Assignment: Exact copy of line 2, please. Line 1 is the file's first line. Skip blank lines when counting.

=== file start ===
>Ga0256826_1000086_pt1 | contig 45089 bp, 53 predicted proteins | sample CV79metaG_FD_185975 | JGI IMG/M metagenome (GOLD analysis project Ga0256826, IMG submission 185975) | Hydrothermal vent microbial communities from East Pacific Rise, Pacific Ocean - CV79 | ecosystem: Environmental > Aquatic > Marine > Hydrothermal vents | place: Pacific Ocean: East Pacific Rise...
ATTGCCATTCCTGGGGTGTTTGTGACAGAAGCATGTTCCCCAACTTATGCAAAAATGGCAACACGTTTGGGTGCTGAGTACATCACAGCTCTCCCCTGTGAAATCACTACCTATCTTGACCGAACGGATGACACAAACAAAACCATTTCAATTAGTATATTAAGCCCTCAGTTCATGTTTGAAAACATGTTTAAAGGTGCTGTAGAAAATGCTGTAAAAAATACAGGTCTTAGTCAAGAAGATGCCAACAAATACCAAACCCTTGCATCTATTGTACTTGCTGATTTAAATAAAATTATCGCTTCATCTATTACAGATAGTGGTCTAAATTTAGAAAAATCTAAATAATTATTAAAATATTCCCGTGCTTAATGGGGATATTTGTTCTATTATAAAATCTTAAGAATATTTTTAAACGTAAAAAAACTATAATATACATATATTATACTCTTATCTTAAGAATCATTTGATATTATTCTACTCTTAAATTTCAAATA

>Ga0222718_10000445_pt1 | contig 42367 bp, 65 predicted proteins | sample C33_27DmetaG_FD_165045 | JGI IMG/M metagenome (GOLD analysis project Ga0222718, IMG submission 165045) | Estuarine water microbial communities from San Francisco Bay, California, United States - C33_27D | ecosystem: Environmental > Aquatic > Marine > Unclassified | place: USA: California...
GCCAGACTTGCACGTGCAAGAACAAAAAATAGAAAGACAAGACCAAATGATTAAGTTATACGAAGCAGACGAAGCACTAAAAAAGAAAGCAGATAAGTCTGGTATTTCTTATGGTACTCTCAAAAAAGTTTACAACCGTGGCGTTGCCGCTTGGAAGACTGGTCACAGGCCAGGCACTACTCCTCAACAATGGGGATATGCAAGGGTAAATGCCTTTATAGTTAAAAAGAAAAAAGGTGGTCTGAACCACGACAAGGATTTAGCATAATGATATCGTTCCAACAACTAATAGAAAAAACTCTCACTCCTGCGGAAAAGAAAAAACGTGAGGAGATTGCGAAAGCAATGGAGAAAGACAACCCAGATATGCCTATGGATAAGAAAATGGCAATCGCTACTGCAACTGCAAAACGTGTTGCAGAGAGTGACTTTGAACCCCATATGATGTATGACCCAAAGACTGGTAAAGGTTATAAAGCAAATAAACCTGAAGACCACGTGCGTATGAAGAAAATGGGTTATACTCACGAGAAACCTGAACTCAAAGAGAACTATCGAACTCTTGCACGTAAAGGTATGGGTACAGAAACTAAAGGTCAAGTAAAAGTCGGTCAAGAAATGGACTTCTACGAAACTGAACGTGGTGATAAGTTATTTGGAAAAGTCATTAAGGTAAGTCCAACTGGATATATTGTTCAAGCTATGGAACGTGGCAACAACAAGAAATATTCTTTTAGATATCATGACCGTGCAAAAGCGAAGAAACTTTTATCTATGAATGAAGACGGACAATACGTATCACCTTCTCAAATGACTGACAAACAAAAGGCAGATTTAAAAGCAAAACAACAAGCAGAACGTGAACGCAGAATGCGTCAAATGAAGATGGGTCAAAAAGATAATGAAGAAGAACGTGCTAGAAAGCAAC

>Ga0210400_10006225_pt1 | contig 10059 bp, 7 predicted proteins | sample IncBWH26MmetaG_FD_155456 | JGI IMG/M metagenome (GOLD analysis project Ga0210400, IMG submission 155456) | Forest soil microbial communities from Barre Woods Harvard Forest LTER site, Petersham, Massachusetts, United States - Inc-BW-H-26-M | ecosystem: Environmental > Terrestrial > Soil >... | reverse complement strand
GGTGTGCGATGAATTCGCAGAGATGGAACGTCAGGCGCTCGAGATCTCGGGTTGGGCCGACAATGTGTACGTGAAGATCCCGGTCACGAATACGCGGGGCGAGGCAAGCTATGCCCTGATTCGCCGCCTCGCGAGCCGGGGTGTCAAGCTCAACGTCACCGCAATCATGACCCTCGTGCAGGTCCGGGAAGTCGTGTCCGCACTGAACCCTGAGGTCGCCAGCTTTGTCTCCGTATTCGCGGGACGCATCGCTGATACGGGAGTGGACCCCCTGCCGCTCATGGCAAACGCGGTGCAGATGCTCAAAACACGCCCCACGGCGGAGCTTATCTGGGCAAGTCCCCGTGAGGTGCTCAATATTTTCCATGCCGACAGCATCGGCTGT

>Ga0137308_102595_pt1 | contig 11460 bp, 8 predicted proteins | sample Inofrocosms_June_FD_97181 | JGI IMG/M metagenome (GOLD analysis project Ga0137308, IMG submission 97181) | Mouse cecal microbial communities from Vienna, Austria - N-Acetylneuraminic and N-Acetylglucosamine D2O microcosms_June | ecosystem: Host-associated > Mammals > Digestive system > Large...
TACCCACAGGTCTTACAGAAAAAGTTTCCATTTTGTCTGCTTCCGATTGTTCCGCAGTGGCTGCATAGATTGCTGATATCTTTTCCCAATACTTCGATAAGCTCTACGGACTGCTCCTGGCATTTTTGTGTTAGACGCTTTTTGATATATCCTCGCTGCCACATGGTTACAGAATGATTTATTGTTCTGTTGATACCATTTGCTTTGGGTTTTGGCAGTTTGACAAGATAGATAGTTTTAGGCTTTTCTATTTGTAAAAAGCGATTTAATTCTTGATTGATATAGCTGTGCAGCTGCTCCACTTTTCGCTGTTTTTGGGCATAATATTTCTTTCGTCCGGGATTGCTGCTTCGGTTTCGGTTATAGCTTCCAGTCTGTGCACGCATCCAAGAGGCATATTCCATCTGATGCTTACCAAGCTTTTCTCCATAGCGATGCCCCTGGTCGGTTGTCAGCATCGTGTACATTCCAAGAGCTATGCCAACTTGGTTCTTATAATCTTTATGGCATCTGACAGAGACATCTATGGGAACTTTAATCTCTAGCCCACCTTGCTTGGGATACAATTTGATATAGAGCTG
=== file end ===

ATTGCCATTCCTGGGGTGTTTGTGACAGAAGCATGTTCCCCAACTTATGCAAAAATGGCAACACGTTTGGGTGCTGAGTACATCACAGCTCTCCCCTGTGAAATCACTACCTATCTTGACCGAACGGATGACACAAACAAAACCATTTCAATTAGTATATTAAGCCCTCAGTTCATGTTTGAAAACATGTTTAAAGGTGCTGTAGAAAATGCTGTAAAAAATACAGGTCTTAGTCAAGAAGATGCCAACAAATACCAAACCCTTGCATCTATTGTACTTGCTGATTTAAATAAAATTATCGCTTCATCTATTACAGATAGTGGTCTAAATTTAGAAAAATCTAAATAATTATTAAAATATTCCCGTGCTTAATGGGGATATTTGTTCTATTATAAAATCTTAAGAATATTTTTAAACGTAAAAAAACTATAATATACATATATTATACTCTTATCTTAAGAATCATTTGATATTATTCTACTCTTAAATTTCAAATA